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Financial inclusion will continue to be a policy priority after pandemic: RBI Governor Shaktikanta Das

Financial inclusion will continue to be a policy priority after pandemic: RBI Governor Shaktikanta Das

RBI Governor Shaktikanta Das on Thursday said financial inclusion will continue to be a “policy priority” for the central bank to make the post-pandemic recovery more equitable and sustainable.

The Reserve Bank of India will very soon be coming out with the first financial inclusion index, which will assess progress in terms of access, usage and quality, Das said, while speaking at the Economic Times Financial Inclusion Summit.

It is the responsibility of all stakeholders to ensure that the financial ecosystem (including the digital medium) is inclusive and capable of effectively addressing risks like mis-selling, cybersecurity, data privacy and promoting trust in the financial system through appropriate financial education and awareness, he added.

Since the start of the last decade, financial inclusion has been a key focus area for the RBI to help formalise the economy by ensuring that banks reach the people. Technological advances made it easier and the government also gave it a greater thrust with the launch of the PM Jan Dhan Yojana scheme.

“In order to make the post-pandemic recovery more inclusive and sustainable, FI would continue to be our policy priority,” Das said.

To measure the extent of financial inclusion in the country, it has been decided to construct and periodically publish a financial inclusion index (FII), he said, adding an announcement was made some time back about such an index.

The index will have parameters across the three dimensions, including access, usage and quality, he said, adding “work on FII is underway and the index will be published very shortly by the Reserve Bank”.

Das said financial inclusion is a key driver of sustained and balanced economic growth, which helps reduce inequality and poverty, and while we have made tremendous strides on this aspect, the pandemic has created newer challenges and complexities.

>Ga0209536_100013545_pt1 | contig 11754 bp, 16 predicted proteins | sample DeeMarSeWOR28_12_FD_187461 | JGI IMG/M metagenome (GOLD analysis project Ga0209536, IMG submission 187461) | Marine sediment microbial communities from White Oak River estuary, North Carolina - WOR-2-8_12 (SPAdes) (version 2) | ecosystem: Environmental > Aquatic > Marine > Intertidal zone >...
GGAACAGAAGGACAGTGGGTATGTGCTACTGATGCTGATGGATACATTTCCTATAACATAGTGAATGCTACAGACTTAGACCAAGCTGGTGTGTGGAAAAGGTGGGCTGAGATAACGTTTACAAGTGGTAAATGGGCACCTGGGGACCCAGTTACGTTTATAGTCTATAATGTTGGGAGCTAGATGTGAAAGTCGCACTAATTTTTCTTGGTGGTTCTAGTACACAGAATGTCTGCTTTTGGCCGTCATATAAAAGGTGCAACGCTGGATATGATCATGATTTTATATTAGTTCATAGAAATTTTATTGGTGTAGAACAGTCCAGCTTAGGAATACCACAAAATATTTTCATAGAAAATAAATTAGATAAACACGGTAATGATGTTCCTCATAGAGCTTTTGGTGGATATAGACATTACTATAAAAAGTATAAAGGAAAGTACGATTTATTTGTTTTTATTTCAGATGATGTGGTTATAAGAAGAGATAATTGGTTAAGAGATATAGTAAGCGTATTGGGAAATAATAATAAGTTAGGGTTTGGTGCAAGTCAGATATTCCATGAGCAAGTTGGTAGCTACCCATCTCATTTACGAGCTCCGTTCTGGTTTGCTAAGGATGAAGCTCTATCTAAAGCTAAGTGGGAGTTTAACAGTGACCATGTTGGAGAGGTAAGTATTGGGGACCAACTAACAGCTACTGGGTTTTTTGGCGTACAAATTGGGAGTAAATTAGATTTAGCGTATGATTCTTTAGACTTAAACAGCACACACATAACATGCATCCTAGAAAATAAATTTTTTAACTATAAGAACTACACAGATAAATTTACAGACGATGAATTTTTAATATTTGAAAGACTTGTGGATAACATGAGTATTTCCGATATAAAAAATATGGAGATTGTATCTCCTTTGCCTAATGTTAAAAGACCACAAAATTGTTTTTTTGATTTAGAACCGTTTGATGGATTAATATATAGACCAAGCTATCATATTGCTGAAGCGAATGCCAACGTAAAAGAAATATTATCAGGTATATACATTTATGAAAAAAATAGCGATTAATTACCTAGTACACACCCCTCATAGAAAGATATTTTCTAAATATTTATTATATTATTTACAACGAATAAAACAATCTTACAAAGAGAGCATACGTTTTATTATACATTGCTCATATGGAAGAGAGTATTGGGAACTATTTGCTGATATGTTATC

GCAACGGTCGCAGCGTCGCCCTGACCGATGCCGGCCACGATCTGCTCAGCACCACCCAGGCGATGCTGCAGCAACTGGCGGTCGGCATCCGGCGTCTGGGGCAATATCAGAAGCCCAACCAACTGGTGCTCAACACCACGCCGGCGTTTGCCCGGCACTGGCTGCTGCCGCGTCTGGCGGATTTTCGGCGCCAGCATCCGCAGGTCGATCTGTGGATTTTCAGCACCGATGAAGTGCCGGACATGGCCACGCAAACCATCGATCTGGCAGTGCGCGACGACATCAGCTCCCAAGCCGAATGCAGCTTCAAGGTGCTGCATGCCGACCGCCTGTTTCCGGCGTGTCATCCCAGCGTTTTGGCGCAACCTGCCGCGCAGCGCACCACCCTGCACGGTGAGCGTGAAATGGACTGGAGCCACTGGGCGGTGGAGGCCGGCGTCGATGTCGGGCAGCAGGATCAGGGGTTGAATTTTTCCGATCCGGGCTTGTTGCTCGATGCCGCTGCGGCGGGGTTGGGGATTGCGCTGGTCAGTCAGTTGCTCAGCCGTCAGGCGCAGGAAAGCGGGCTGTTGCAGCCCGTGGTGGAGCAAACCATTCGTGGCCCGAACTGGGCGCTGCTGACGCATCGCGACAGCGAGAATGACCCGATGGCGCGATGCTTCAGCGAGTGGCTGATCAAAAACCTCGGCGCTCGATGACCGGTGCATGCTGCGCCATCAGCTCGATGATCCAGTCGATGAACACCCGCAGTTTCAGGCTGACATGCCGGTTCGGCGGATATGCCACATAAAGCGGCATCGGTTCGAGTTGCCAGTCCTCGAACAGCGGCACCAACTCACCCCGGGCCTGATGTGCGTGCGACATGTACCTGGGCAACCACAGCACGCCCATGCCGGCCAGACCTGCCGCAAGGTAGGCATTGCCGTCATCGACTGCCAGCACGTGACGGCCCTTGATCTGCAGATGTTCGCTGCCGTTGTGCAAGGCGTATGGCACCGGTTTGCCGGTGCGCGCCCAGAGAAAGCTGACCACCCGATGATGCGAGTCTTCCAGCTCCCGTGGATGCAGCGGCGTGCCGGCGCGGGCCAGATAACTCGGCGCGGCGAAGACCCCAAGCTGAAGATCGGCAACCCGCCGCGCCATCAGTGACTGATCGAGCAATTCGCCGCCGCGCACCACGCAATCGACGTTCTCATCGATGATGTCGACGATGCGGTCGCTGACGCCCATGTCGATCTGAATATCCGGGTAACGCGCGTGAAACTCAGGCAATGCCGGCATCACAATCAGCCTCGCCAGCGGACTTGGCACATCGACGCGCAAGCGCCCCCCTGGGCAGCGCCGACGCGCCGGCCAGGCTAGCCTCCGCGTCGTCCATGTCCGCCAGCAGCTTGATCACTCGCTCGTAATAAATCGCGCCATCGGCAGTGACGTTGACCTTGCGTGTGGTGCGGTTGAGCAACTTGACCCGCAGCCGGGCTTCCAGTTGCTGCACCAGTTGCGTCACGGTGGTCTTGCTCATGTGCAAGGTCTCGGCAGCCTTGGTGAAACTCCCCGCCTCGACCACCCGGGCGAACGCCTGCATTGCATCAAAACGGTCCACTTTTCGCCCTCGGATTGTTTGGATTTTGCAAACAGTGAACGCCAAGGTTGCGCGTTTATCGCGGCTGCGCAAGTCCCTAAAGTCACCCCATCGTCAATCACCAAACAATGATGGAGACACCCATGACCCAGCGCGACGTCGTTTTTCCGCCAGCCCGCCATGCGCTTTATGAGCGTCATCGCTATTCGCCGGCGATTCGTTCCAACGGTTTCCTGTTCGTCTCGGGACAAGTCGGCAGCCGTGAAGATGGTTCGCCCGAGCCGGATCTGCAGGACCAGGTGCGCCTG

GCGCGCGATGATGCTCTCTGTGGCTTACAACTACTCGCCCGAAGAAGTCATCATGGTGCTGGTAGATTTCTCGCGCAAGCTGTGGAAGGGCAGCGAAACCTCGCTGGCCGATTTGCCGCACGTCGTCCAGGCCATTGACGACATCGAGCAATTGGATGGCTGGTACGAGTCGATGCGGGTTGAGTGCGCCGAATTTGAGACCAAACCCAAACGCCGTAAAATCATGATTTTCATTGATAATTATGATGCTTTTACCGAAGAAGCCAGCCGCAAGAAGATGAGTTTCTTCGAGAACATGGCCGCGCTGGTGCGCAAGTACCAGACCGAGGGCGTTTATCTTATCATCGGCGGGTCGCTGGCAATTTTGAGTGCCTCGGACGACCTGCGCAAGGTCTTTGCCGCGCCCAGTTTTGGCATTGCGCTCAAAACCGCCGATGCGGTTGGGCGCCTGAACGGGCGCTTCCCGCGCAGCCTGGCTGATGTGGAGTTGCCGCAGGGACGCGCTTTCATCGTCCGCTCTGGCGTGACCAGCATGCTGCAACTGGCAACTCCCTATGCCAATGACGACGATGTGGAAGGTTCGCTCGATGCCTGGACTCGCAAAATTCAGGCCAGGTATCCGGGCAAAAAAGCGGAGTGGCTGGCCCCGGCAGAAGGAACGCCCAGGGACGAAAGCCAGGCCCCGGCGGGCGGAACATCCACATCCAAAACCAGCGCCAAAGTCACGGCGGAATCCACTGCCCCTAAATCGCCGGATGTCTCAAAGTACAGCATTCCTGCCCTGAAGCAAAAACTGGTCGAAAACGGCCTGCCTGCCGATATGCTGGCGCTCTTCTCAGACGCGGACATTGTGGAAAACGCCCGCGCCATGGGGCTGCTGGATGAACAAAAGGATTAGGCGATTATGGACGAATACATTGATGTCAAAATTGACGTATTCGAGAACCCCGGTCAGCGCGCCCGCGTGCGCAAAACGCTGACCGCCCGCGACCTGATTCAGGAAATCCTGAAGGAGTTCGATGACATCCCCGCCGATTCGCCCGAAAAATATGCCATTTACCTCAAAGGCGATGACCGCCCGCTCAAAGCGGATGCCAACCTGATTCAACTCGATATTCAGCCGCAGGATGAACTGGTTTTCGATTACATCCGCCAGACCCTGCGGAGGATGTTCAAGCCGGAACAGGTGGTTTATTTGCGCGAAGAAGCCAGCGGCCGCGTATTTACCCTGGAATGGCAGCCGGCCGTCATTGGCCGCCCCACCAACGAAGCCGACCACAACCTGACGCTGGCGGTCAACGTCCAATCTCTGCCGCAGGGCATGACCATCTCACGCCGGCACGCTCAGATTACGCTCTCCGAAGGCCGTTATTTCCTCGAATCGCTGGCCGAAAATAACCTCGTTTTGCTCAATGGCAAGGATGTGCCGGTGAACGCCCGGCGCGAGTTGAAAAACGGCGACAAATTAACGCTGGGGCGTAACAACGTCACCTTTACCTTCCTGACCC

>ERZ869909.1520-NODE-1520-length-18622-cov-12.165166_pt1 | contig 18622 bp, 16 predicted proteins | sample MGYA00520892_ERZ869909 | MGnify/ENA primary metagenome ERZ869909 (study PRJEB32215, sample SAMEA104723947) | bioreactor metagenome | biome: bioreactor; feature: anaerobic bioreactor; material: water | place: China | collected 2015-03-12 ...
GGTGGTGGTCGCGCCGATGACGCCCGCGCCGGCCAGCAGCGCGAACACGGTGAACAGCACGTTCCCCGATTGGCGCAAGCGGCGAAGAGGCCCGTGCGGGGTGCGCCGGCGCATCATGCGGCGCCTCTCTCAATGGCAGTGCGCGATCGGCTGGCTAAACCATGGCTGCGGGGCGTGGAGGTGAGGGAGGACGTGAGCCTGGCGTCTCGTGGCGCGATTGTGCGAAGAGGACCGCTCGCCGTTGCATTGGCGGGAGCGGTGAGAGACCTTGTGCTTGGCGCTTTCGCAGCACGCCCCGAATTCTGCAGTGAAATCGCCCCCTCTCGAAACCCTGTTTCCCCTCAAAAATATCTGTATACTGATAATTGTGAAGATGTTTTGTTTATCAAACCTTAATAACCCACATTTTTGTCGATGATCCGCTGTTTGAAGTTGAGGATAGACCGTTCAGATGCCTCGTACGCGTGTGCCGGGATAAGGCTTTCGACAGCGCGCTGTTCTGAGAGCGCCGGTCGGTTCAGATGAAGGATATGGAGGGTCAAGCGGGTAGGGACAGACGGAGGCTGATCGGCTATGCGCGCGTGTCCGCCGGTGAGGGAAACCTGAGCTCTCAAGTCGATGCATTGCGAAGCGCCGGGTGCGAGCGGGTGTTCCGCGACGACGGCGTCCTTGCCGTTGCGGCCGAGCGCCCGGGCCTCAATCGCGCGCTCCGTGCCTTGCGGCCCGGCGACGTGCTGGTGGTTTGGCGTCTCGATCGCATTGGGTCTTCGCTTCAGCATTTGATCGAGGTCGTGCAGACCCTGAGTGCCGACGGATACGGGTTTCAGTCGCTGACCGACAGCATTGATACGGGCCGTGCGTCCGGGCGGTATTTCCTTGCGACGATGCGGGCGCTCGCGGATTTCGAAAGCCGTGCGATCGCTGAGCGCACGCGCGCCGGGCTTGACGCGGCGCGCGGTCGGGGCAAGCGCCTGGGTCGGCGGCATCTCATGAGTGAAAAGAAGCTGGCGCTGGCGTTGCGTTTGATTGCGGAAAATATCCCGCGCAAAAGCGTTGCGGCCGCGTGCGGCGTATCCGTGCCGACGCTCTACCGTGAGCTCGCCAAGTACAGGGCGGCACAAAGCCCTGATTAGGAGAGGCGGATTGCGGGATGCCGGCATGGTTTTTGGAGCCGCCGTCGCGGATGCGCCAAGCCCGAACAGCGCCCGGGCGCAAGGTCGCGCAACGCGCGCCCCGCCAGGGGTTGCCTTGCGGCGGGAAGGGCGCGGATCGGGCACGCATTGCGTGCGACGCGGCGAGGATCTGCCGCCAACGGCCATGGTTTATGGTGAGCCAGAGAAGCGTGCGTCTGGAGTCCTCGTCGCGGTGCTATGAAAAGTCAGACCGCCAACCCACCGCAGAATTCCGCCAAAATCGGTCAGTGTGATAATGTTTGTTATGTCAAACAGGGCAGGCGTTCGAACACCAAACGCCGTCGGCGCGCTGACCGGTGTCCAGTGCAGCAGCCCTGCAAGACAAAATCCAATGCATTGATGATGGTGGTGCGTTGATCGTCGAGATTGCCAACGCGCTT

“The financial system will have a crucial role to fulfil the aspirations and needs of our economy on the mend,” he said.

During the pandemic, the RBI’s efforts on financial inclusion have helped in enabling the government to provide timely support through cash transfers under the Direct Benefit Transfer schemes, Das said, adding Rs 5.53 lakh crore was transferred digitally across 319 government schemes spread over 54 ministries in FY21.

The RBI has taken a slew of measures to mitigate the impact of COVID, including rate cuts, on-tap liquidity, cash reserve ratio exemptions and tweaks in the priority sector lending scheme, he said.

Payments are the lifeline of an economy and the operationalisation of Payment Infrastructure Development Fund (PIDF) will provide the necessary impetus for the development of payment acceptance infrastructure in tier-3 to tier-6 centres and northeastern states, Das said, adding that the fund is an initiative jointly carried out by the RBI, banks and card networks.

He said substantial progress has been made by banks with respect to financial inclusion plans (FIPs), which the RBI has advised them to prepare.

Greater focus is now being given to addressing the vulnerable segments of the economy and population while paying attention to consumer protection and enhancing the capacity of customers so that responsible and sustainable use of financial services can be achieved, the governor said.

The RBI has encountered challenges for financial inclusion, which include how to identify the customer, reaching the last mile and provide relevant products that are safe, he added.

Scaling up of the Centre for Financial Literacy (CFL) project across the country at the block level by March 2024 is expected to enhance the effectiveness of community-led participatory approaches for greater financial literacy, he said.

Das also said that 15 state education boards have consented to include financial education in their curriculum to ensure kids get going on crucial knowledge.

“There is a need for accelerated universal reach of bank accounts along with access to financial products relating to credit, investment, insurance and pension,” he noted.

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